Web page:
It's been over a year since we left Daniel and llehctiM in their quest, but now it finally continues, in The Splitting: Chapter 2, by Fireberry Studio. llehctiM advises Daniel to go to an asylum, where a small group of people who got split are living. This group might have seen Daniel's reflection, and might help him to find his mirrored twin. Will he manage to find his reflection? Stay tuned.
November 2016 Archives
Sometimes you just need to get some time away from it all, and this soothing crafting role-playing game by Chibig is just the thing. One part Harvest Moon, one part The Little Prince, Deiland features a young prince who is the sole inhabitant of Deiland the Tiny, smallest of the outlying minor planets. Fortunately the land is great for mining, farming and lumber, enabling you to craft tools and buildings and upgrade them with improvements, cook, catch fish, learn recipes and craft them either for yourself or for the traders who occasionally stop by from time to time. Mun is a brave hunter of bugs who will often have just the right items you need, Lock is a kindly old man with plenty of potions and mixtures and an interest in any herbs or produce you happen to have, and Brram is an interstellar chef who buys and sells culinary masterpieces. While slightly briefer than most games in the genre, with its tranquil music and positive attitude Deiland is uncomplicated and interesting enough for young people while involved enough to keep adults interested. There's always something to do, and it's also just the thing for keeping the hands and eyes busy if you're the type to listen to lectures, radio plays or audiobooks in the background. When you do finish Deiland in about a week, be sure to check out its free sequel Ankora for Android and iOS, which is more advanced and features Mun the huntress crash landed on a much larger farmable planet.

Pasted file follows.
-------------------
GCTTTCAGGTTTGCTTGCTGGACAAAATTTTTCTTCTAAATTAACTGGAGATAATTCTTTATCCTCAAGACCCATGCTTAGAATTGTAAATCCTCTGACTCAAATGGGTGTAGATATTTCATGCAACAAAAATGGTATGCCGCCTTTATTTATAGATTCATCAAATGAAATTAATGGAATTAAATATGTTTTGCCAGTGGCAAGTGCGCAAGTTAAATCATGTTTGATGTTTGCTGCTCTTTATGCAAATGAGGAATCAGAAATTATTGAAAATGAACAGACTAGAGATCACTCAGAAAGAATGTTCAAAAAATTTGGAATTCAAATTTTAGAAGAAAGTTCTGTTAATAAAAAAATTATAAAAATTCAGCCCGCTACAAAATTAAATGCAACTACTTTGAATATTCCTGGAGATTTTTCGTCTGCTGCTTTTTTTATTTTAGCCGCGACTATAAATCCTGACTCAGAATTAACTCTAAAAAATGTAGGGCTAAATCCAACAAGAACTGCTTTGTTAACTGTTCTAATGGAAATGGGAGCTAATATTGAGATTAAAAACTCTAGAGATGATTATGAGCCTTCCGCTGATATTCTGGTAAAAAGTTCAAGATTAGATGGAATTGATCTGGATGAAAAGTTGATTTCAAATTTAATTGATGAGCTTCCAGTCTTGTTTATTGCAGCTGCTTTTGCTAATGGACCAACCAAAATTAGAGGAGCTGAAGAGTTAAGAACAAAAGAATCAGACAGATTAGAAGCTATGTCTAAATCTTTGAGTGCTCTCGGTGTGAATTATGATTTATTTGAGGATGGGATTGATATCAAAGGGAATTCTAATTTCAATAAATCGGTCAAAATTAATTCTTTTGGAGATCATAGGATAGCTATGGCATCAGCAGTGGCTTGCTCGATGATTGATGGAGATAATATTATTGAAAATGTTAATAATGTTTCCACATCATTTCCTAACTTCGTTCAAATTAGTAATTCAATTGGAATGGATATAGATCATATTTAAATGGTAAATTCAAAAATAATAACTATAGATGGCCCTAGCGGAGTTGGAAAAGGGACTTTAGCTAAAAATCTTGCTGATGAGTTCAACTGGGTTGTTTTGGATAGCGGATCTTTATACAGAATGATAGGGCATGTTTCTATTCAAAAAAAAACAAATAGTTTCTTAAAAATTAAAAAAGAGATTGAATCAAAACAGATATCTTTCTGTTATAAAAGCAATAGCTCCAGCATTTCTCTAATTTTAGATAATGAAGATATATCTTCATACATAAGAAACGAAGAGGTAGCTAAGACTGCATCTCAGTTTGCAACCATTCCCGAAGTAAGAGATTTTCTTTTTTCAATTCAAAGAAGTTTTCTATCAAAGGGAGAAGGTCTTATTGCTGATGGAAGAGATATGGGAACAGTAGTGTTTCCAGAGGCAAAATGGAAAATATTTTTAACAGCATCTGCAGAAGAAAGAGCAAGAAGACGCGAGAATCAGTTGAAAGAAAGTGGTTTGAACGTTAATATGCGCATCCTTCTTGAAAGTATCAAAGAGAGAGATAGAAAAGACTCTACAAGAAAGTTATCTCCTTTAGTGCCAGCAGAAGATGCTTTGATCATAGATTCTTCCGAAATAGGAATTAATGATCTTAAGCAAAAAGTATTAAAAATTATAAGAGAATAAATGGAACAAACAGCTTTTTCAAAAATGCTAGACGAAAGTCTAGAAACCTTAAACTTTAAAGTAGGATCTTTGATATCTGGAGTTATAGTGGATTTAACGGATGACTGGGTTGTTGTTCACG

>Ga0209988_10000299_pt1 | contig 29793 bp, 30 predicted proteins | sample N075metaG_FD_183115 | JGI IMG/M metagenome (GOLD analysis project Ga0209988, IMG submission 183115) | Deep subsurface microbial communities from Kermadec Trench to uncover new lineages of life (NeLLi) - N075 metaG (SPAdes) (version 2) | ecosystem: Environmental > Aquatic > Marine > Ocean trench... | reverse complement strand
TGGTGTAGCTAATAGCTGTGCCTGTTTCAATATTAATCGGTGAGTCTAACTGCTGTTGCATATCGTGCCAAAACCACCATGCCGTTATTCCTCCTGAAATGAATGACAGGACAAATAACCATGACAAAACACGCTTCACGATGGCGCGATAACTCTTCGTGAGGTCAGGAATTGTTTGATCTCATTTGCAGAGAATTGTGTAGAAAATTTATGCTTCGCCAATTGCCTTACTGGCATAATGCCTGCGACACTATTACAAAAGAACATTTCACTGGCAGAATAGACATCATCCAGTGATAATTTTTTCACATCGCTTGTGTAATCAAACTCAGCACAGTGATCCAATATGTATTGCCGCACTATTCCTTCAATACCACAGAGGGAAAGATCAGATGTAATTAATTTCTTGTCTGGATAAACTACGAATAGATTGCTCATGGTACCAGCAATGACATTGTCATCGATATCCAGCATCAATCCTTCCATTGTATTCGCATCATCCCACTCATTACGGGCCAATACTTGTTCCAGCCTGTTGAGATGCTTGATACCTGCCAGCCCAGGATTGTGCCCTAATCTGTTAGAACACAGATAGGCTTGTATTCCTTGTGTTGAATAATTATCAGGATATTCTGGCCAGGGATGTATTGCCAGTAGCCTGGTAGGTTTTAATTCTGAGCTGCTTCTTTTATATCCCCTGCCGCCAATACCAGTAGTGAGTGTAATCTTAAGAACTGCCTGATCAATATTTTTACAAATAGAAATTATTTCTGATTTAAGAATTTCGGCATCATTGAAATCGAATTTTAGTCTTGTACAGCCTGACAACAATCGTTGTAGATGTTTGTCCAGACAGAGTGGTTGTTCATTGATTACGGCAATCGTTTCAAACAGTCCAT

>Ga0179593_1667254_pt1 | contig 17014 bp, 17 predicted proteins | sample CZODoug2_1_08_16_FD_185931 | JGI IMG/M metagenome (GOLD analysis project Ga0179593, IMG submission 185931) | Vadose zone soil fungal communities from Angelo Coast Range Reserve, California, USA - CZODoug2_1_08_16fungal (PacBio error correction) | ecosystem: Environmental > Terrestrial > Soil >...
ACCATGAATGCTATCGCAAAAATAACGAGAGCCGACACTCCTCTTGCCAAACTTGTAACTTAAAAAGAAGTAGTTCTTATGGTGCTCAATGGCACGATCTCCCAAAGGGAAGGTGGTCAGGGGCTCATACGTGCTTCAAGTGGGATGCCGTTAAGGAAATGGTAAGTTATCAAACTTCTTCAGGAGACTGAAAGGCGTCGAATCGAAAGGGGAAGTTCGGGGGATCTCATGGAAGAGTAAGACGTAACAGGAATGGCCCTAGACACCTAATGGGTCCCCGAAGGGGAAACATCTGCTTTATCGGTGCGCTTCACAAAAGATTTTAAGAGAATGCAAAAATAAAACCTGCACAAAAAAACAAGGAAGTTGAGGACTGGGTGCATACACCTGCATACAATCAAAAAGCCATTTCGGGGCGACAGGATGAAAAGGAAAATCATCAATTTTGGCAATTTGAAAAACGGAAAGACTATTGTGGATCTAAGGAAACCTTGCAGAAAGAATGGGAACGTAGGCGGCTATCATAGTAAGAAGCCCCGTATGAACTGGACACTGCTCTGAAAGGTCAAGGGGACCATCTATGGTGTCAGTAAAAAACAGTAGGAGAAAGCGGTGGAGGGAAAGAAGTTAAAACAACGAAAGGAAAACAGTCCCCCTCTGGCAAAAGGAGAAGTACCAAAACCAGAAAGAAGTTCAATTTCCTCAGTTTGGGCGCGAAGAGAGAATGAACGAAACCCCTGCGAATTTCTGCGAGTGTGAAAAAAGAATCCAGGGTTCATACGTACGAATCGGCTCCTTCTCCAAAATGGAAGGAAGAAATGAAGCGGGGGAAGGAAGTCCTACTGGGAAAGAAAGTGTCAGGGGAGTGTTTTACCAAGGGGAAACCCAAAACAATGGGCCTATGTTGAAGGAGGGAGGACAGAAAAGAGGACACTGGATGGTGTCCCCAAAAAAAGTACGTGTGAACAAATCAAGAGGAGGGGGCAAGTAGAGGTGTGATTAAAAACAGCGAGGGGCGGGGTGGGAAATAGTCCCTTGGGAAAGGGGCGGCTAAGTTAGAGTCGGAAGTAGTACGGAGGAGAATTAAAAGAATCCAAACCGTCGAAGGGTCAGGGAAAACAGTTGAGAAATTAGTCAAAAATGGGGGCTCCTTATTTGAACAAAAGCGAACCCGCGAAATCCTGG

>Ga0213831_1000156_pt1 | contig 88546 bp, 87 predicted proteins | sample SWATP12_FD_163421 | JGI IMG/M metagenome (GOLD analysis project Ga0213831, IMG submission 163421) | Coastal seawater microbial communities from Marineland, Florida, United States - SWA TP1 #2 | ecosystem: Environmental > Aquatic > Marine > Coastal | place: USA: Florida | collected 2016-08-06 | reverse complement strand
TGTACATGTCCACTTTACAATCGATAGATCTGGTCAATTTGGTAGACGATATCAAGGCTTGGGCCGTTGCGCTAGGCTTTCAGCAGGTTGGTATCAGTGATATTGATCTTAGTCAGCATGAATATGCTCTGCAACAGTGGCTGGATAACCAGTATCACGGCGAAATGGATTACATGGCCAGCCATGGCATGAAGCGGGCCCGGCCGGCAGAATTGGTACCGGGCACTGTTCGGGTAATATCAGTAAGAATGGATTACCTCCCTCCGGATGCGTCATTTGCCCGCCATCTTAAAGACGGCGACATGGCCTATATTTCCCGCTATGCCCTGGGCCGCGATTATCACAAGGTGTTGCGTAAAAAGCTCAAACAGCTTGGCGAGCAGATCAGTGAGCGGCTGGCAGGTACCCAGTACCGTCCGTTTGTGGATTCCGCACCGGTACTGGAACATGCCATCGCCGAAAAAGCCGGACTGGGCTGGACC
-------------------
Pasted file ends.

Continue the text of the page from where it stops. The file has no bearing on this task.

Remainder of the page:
Quick! If someone walks up to you and yells: Glitchhhhh Gamessssss what's the first thing that springs to mind, apart from thinking that that's a mighty odd way to start a conversation? If you're like many of us point-and-clickers, perhaps it's Forever Lost, that modern classic of a dark adventure trilogy.
But perhaps the second thing is, "But wait, odd person! After Forever Lost and its mini-spinoff Cabin Escape, they made A Short Tale, with its bright colors and almost alarmingly (if deceptively) cheerful tone. They were all great, but suddenly I can't stop thinking of puppies, rainbows, and talking toys, and I blame YOU."
Well, fine, Debbie Downer. Without further ado, I give you The Forgotten Room, which takes us right back to the vivid but gloomy first-person atmosphere of the FL series. This time you play as "paranormal investigator" John Murr, who's been called in to investigate the disappearance of 10-year-old Evelyn Bright, last seen playing a game of hide-and-seek with her beloved father.
While it's a bit shorter than the Forever Lost games, everything you like about Glitch remains intact there: the gorgeously rendered graphics, the clever puzzles, the occasional burst of cheeky humor, even the helpful camera interface that relieves you of the need to take lots of pesky notes.
What happened to Evelyn Bright, and on the assumption that it probably doesn't involve either puppies or rainbows, do you dare take the risk that it might happen to you as well? If so, dim the lights, put on some headphones, and go in search of The Forgotten Room.
Those of us old enough to remember the early 1990's (sadly, I do) may also remember playing the original Monkey Island series. At the time a heavily-pixelated Guybrush and Le Chuck were at the forefront of design and a list of controls on screen were praised as a flawless innovation in Adventure gaming. 25 years later thankfully the world of graphics has moved on and those images are a fond memory of what life used to be like, however Monkey Island's low-res animation appears to be coming back into fashion. Amongst many other games we've had The Last Door series and three installments of CGDC winner Deep Sleep, and now we have The Darkside Detective to get our teeth into.